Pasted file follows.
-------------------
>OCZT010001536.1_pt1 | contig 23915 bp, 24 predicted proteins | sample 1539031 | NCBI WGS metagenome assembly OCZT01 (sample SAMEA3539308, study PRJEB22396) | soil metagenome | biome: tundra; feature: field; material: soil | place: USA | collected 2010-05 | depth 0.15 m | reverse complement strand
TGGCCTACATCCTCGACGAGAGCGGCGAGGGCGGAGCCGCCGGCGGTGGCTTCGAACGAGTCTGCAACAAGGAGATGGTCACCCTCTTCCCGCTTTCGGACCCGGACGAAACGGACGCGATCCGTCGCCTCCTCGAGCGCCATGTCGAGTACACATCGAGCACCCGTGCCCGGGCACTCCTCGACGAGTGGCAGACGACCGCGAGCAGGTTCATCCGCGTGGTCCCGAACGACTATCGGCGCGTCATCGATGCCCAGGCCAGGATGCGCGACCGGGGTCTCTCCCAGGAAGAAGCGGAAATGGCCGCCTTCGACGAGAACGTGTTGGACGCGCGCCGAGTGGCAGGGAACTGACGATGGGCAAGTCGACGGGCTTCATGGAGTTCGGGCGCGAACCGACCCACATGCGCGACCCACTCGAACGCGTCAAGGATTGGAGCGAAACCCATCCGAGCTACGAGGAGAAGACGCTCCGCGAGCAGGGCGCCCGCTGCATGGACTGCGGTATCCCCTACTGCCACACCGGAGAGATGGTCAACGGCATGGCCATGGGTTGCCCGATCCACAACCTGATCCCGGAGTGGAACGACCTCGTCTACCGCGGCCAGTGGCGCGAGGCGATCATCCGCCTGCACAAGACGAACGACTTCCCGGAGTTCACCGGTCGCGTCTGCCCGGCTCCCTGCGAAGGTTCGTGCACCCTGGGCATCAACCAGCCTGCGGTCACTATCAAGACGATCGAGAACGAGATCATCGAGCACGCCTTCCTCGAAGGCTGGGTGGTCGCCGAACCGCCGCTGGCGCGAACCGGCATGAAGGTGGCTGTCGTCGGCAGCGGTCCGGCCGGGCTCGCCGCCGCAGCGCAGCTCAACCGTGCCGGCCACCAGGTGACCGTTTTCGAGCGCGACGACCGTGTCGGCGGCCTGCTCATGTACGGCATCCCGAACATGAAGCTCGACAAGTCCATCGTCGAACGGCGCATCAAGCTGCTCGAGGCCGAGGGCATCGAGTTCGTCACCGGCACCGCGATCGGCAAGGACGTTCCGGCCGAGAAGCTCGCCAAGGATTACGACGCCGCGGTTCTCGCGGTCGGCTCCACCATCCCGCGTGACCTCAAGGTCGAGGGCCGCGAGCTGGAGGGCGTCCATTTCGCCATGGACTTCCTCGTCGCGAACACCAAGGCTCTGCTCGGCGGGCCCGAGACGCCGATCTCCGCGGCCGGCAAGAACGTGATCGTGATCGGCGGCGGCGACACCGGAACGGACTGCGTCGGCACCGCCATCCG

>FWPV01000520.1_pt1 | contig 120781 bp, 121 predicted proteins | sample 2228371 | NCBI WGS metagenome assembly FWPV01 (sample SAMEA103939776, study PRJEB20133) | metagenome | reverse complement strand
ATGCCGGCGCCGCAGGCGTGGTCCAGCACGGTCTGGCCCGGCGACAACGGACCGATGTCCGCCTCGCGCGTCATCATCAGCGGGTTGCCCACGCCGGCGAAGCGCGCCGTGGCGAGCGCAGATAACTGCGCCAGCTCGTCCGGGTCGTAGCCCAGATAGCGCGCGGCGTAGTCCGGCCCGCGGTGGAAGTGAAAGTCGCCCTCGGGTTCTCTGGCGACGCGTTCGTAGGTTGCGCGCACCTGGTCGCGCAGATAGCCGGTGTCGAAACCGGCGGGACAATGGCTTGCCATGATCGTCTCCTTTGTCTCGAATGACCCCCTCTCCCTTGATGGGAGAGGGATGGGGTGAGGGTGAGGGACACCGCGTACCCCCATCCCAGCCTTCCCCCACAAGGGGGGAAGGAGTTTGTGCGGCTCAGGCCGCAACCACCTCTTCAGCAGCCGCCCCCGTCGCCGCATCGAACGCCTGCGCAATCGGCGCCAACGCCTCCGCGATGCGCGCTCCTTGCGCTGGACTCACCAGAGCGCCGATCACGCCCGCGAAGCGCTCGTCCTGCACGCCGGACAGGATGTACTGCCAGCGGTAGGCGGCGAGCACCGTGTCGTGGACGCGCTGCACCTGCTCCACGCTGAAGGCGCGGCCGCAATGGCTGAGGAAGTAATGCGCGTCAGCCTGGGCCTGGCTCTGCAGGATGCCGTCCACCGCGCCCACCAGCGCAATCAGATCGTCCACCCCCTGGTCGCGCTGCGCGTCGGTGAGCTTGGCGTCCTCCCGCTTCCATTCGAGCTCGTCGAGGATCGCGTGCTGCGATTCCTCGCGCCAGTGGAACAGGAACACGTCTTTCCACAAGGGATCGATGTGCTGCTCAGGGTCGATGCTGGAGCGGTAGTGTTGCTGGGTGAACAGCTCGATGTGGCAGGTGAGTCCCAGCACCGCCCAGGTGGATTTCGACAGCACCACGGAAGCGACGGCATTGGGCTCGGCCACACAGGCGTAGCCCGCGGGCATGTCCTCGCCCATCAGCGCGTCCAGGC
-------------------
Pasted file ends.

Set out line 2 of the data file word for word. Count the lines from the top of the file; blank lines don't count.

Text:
TGGCCTACATCCTCGACGAGAGCGGCGAGGGCGGAGCCGCCGGCGGTGGCTTCGAACGAGTCTGCAACAAGGAGATGGTCACCCTCTTCCCGCTTTCGGACCCGGACGAAACGGACGCGATCCGTCGCCTCCTCGAGCGCCATGTCGAGTACACATCGAGCACCCGTGCCCGGGCACTCCTCGACGAGTGGCAGACGACCGCGAGCAGGTTCATCCGCGTGGTCCCGAACGACTATCGGCGCGTCATCGATGCCCAGGCCAGGATGCGCGACCGGGGTCTCTCCCAGGAAGAAGCGGAAATGGCCGCCTTCGACGAGAACGTGTTGGACGCGCGCCGAGTGGCAGGGAACTGACGATGGGCAAGTCGACGGGCTTCATGGAGTTCGGGCGCGAACCGACCCACATGCGCGACCCACTCGAACGCGTCAAGGATTGGAGCGAAACCCATCCGAGCTACGAGGAGAAGACGCTCCGCGAGCAGGGCGCCCGCTGCATGGACTGCGGTATCCCCTACTGCCACACCGGAGAGATGGTCAACGGCATGGCCATGGGTTGCCCGATCCACAACCTGATCCCGGAGTGGAACGACCTCGTCTACCGCGGCCAGTGGCGCGAGGCGATCATCCGCCTGCACAAGACGAACGACTTCCCGGAGTTCACCGGTCGCGTCTGCCCGGCTCCCTGCGAAGGTTCGTGCACCCTGGGCATCAACCAGCCTGCGGTCACTATCAAGACGATCGAGAACGAGATCATCGAGCACGCCTTCCTCGAAGGCTGGGTGGTCGCCGAACCGCCGCTGGCGCGAACCGGCATGAAGGTGGCTGTCGTCGGCAGCGGTCCGGCCGGGCTCGCCGCCGCAGCGCAGCTCAACCGTGCCGGCCACCAGGTGACCGTTTTCGAGCGCGACGACCGTGTCGGCGGCCTGCTCATGTACGGCATCCCGAACATGAAGCTCGACAAGTCCATCGTCGAACGGCGCATCAAGCTGCTCGAGGCCGAGGGCATCGAGTTCGTCACCGGCACCGCGATCGGCAAGGACGTTCCGGCCGAGAAGCTCGCCAAGGATTACGACGCCGCGGTTCTCGCGGTCGGCTCCACCATCCCGCGTGACCTCAAGGTCGAGGGCCGCGAGCTGGAGGGCGTCCATTTCGCCATGGACTTCCTCGTCGCGAACACCAAGGCTCTGCTCGGCGGGCCCGAGACGCCGATCTCCGCGGCCGGCAAGAACGTGATCGTGATCGGCGGCGGCGACACCGGAACGGACTGCGTCGGCACCGCCATCCG